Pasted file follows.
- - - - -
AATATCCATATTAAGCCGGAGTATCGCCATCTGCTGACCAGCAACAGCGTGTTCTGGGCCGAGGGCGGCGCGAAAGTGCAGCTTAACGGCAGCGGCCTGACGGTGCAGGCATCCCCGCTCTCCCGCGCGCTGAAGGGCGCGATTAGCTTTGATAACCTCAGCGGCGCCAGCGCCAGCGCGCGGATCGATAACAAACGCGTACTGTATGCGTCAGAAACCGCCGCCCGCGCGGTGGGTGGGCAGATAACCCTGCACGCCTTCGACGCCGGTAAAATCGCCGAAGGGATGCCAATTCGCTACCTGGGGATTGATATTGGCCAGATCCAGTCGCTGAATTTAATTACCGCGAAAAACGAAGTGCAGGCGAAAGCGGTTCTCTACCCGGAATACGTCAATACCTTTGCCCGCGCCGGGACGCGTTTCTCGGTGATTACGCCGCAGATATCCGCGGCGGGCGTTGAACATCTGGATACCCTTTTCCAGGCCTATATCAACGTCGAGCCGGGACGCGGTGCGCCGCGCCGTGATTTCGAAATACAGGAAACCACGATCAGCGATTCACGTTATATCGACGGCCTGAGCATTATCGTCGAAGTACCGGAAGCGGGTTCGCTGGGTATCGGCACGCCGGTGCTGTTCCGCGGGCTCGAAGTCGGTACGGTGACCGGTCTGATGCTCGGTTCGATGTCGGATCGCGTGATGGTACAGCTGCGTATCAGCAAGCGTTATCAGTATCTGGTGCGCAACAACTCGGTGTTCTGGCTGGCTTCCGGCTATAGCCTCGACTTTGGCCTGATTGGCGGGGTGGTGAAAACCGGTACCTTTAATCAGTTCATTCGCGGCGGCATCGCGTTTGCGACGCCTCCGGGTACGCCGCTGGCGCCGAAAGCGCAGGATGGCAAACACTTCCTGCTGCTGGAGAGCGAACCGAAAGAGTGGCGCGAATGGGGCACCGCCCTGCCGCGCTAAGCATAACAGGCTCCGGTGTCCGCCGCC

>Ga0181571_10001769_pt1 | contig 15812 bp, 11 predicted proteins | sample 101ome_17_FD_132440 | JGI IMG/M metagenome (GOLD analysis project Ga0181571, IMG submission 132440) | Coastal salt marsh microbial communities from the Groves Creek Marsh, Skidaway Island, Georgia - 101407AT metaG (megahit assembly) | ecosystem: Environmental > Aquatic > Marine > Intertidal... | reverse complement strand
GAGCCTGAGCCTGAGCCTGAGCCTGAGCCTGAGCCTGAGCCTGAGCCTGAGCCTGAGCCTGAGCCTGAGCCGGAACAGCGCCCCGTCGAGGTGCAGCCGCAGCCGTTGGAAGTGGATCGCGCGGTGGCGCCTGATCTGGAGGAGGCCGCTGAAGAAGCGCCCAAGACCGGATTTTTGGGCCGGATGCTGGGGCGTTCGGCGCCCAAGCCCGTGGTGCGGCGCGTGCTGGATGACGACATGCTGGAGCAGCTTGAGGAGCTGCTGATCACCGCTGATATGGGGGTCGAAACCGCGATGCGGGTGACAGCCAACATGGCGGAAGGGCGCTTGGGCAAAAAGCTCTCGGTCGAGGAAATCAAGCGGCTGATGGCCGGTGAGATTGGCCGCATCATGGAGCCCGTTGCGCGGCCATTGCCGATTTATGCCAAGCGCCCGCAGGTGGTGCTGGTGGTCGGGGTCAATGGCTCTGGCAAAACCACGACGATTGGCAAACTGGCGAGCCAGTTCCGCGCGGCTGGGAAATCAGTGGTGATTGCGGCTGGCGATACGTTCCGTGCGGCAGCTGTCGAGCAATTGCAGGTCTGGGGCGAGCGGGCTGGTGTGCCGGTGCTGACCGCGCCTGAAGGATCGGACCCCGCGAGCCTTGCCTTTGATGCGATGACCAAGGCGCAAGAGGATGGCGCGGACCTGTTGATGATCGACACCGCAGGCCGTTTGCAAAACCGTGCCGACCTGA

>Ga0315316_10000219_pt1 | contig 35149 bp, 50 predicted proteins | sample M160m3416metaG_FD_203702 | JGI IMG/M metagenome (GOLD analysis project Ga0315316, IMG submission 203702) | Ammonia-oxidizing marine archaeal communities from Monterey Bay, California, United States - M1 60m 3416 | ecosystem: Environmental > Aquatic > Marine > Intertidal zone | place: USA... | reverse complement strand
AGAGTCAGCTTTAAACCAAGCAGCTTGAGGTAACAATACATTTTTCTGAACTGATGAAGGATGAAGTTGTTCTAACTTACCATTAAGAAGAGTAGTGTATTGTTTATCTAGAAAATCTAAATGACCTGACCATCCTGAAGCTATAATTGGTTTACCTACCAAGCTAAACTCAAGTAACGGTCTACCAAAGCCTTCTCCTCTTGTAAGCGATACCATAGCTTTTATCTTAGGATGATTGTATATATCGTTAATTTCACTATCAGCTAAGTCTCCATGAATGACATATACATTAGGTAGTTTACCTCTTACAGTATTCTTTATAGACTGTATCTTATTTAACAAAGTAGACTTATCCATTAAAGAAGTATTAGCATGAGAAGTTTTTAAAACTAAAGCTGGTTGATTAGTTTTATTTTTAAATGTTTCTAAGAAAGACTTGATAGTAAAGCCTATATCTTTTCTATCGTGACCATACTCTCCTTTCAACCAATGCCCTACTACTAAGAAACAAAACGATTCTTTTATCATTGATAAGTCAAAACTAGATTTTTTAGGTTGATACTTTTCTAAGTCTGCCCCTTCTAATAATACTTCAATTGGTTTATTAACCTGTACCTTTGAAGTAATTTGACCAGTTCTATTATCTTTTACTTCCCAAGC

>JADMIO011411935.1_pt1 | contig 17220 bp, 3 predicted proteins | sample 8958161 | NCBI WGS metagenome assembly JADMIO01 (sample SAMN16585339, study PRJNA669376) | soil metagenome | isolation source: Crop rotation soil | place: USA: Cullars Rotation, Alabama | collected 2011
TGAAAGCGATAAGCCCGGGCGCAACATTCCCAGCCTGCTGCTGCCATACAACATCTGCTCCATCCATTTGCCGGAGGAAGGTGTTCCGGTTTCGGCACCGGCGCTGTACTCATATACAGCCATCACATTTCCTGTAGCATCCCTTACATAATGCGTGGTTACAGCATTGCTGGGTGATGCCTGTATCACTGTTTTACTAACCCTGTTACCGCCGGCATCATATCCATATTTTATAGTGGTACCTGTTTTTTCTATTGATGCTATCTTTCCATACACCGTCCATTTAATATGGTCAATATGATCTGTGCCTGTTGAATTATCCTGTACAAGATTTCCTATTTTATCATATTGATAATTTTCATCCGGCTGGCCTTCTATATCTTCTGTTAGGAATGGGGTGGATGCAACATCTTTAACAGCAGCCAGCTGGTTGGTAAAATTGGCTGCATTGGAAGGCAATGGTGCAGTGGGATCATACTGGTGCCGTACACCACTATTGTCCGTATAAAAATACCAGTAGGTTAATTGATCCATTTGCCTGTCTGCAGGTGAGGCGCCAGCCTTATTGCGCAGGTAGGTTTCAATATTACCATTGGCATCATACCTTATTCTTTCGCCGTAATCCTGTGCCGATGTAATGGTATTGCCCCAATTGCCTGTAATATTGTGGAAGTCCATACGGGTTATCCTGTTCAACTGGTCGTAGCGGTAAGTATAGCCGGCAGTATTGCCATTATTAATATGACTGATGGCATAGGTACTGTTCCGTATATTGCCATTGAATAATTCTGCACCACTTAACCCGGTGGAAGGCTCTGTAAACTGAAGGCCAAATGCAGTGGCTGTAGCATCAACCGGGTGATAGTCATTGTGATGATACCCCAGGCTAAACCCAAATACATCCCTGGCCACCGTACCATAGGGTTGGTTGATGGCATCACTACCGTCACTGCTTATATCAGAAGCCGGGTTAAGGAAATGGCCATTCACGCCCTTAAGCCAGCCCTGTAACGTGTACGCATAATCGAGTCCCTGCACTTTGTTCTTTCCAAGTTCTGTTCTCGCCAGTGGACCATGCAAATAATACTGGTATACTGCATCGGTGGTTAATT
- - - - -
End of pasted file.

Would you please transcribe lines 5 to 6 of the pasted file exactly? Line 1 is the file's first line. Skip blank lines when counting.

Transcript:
AGAGTCAGCTTTAAACCAAGCAGCTTGAGGTAACAATACATTTTTCTGAACTGATGAAGGATGAAGTTGTTCTAACTTACCATTAAGAAGAGTAGTGTATTGTTTATCTAGAAAATCTAAATGACCTGACCATCCTGAAGCTATAATTGGTTTACCTACCAAGCTAAACTCAAGTAACGGTCTACCAAAGCCTTCTCCTCTTGTAAGCGATACCATAGCTTTTATCTTAGGATGATTGTATATATCGTTAATTTCACTATCAGCTAAGTCTCCATGAATGACATATACATTAGGTAGTTTACCTCTTACAGTATTCTTTATAGACTGTATCTTATTTAACAAAGTAGACTTATCCATTAAAGAAGTATTAGCATGAGAAGTTTTTAAAACTAAAGCTGGTTGATTAGTTTTATTTTTAAATGTTTCTAAGAAAGACTTGATAGTAAAGCCTATATCTTTTCTATCGTGACCATACTCTCCTTTCAACCAATGCCCTACTACTAAGAAACAAAACGATTCTTTTATCATTGATAAGTCAAAACTAGATTTTTTAGGTTGATACTTTTCTAAGTCTGCCCCTTCTAATAATACTTCAATTGGTTTATTAACCTGTACCTTTGAAGTAATTTGACCAGTTCTATTATCTTTTACTTCCCAAGC

>JADMIO011411935.1_pt1 | contig 17220 bp, 3 predicted proteins | sample 8958161 | NCBI WGS metagenome assembly JADMIO01 (sample SAMN16585339, study PRJNA669376) | soil metagenome | isolation source: Crop rotation soil | place: USA: Cullars Rotation, Alabama | collected 2011